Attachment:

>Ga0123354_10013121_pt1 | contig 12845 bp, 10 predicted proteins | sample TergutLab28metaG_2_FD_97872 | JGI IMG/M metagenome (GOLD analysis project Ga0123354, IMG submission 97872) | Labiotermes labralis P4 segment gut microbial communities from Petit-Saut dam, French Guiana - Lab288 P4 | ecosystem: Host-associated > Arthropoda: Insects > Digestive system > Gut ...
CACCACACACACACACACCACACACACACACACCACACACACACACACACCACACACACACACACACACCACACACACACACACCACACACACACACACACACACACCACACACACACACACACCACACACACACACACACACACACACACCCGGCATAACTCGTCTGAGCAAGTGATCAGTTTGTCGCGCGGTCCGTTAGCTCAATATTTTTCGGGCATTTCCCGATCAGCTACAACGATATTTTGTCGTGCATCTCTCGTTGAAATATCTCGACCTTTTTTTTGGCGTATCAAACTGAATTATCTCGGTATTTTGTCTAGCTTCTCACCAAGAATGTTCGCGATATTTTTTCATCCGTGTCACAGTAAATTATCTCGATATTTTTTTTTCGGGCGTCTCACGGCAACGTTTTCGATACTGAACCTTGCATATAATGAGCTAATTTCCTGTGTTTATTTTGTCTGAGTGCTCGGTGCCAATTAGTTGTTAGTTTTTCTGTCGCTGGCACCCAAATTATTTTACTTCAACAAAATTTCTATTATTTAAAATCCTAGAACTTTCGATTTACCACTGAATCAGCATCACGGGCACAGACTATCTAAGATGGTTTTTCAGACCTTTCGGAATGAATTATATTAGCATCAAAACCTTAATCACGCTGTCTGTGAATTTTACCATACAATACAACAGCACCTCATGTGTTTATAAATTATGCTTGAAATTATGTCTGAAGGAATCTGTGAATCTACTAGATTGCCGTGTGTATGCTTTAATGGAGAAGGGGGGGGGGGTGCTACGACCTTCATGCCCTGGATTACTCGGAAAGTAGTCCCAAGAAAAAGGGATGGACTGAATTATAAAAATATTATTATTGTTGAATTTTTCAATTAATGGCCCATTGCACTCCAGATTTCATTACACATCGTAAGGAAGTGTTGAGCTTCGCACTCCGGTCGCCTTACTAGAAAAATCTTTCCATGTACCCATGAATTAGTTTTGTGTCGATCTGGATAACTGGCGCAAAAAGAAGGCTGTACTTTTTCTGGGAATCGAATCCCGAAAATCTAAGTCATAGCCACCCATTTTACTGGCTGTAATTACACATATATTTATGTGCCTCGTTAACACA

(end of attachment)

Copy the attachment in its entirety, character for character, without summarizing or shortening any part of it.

>Ga0123354_10013121_pt1 | contig 12845 bp, 10 predicted proteins | sample TergutLab28metaG_2_FD_97872 | JGI IMG/M metagenome (GOLD analysis project Ga0123354, IMG submission 97872) | Labiotermes labralis P4 segment gut microbial communities from Petit-Saut dam, French Guiana - Lab288 P4 | ecosystem: Host-associated > Arthropoda: Insects > Digestive system > Gut ...
CACCACACACACACACACCACACACACACACACCACACACACACACACACCACACACACACACACACACCACACACACACACACCACACACACACACACACACACACCACACACACACACACACCACACACACACACACACACACACACACCCGGCATAACTCGTCTGAGCAAGTGATCAGTTTGTCGCGCGGTCCGTTAGCTCAATATTTTTCGGGCATTTCCCGATCAGCTACAACGATATTTTGTCGTGCATCTCTCGTTGAAATATCTCGACCTTTTTTTTGGCGTATCAAACTGAATTATCTCGGTATTTTGTCTAGCTTCTCACCAAGAATGTTCGCGATATTTTTTCATCCGTGTCACAGTAAATTATCTCGATATTTTTTTTTCGGGCGTCTCACGGCAACGTTTTCGATACTGAACCTTGCATATAATGAGCTAATTTCCTGTGTTTATTTTGTCTGAGTGCTCGGTGCCAATTAGTTGTTAGTTTTTCTGTCGCTGGCACCCAAATTATTTTACTTCAACAAAATTTCTATTATTTAAAATCCTAGAACTTTCGATTTACCACTGAATCAGCATCACGGGCACAGACTATCTAAGATGGTTTTTCAGACCTTTCGGAATGAATTATATTAGCATCAAAACCTTAATCACGCTGTCTGTGAATTTTACCATACAATACAACAGCACCTCATGTGTTTATAAATTATGCTTGAAATTATGTCTGAAGGAATCTGTGAATCTACTAGATTGCCGTGTGTATGCTTTAATGGAGAAGGGGGGGGGGGTGCTACGACCTTCATGCCCTGGATTACTCGGAAAGTAGTCCCAAGAAAAAGGGATGGACTGAATTATAAAAATATTATTATTGTTGAATTTTTCAATTAATGGCCCATTGCACTCCAGATTTCATTACACATCGTAAGGAAGTGTTGAGCTTCGCACTCCGGTCGCCTTACTAGAAAAATCTTTCCATGTACCCATGAATTAGTTTTGTGTCGATCTGGATAACTGGCGCAAAAAGAAGGCTGTACTTTTTCTGGGAATCGAATCCCGAAAATCTAAGTCATAGCCACCCATTTTACTGGCTGTAATTACACATATATTTATGTGCCTCGTTAACACA